'Too lazy to come to class'


To be honest: An unheard voice in education:I lecture in higher education. Just last week I had a lecture in which only five out of the 28 registered students turned up. In one lecture last semester of 150 students, there were less than 20 present at one of my classes. Today I had a lecture with just one student. What is going on?

Some colleagues tell me that attendance is not a serious problem, while others are baffled as to why students choose to stay away from their classes. While a majority of students attend their lectures on a reasonably regular basis, there seems to be no pattern to attendance levels at lectures. Almost all my colleagues agree that poor attendance is linked to poor performance in exams, which makes the problem even more difficult to understand.

Why do students choose to stay away from classes all over the country’s third-level institutions?

Some students have part-time jobs, some are sick or have to care for others, some decide that they are on the wrong course and disengage, while some even freely admit that they are too lazy to come to class.

I’m the first to admit that students learn in different ways – a student might learn more from going to the library and reading the recommended course texts rather than attend my lecture.

Some rely on virtual learning environments like Blackboard – a sure-I’ll-get-the-notes- later approach that works for some, but not for most. We as a profession also have to look at the way we teach in our classes.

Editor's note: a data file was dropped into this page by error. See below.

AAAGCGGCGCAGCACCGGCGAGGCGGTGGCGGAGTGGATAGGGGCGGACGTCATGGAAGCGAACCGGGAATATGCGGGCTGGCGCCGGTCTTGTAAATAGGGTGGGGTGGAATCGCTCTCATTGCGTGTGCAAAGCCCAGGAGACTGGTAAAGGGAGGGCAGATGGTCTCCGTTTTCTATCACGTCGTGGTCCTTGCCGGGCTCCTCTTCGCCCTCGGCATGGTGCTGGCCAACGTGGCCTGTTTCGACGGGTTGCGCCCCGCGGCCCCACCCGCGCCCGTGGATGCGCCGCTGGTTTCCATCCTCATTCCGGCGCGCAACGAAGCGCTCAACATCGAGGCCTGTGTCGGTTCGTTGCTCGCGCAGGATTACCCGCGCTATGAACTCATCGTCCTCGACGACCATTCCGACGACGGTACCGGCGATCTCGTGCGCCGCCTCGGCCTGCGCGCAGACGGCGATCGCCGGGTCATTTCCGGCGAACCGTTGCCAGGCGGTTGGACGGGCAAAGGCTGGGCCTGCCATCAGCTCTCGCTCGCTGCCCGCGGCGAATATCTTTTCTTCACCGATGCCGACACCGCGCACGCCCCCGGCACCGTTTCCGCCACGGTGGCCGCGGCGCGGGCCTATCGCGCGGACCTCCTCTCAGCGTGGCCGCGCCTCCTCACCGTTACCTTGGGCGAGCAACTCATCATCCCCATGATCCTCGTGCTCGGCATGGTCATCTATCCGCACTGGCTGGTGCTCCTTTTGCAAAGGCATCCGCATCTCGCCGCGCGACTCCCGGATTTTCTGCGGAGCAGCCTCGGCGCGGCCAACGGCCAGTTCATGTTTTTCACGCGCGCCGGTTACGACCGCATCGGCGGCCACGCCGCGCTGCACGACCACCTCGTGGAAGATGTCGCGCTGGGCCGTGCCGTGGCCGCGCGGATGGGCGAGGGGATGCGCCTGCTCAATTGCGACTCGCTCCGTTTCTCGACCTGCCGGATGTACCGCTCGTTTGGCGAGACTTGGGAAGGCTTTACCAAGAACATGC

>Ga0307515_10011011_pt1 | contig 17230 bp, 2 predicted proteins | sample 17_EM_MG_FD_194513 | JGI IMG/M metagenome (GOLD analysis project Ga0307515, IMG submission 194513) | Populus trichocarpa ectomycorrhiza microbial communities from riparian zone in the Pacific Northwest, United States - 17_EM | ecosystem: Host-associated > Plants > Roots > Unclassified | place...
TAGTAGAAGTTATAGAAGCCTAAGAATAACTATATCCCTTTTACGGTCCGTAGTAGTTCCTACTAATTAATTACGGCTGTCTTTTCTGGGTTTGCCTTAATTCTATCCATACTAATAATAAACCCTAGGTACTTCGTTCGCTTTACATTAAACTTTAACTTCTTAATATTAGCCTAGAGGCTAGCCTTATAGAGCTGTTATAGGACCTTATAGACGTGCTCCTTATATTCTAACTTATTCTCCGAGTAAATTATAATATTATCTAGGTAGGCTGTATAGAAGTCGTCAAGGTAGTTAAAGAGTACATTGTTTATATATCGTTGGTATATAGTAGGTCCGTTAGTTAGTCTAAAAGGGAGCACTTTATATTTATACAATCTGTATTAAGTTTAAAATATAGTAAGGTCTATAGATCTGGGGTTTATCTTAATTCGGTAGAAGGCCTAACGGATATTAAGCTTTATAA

Students at third level are responsible for their own learning, but we have a responsibility too.

So, what are colleges doing about this? Some colleges require certain levels of attendance. But there is no consequence in my college (such as a deduction of marks) for falling below the required level. Like many colleges, we take attendance for first years so that we can check why a student is not attending.

Many have money difficulties, such as a delay in receiving grants, so we have to be very understanding of the situations students find themselves in.

Whatever the reason for poor attendance, we have to ask if the taxpayer is getting value for money in the third level system. Precious resources are being poured into third-level education. But at third level we are financing some students to the tune of thousands of euro who don’t show up for class on a regular basis. Should we continue to fund in this way? Is this a national scandal that we cannot afford to ignore?

If we pay for students to go to college, is it too much to expect that they attend the majority of their classes? Minister Quinn – over to you.

This column is designed to give a voice to those within the education system who wish to speak out anonymously. Contributions are welcome.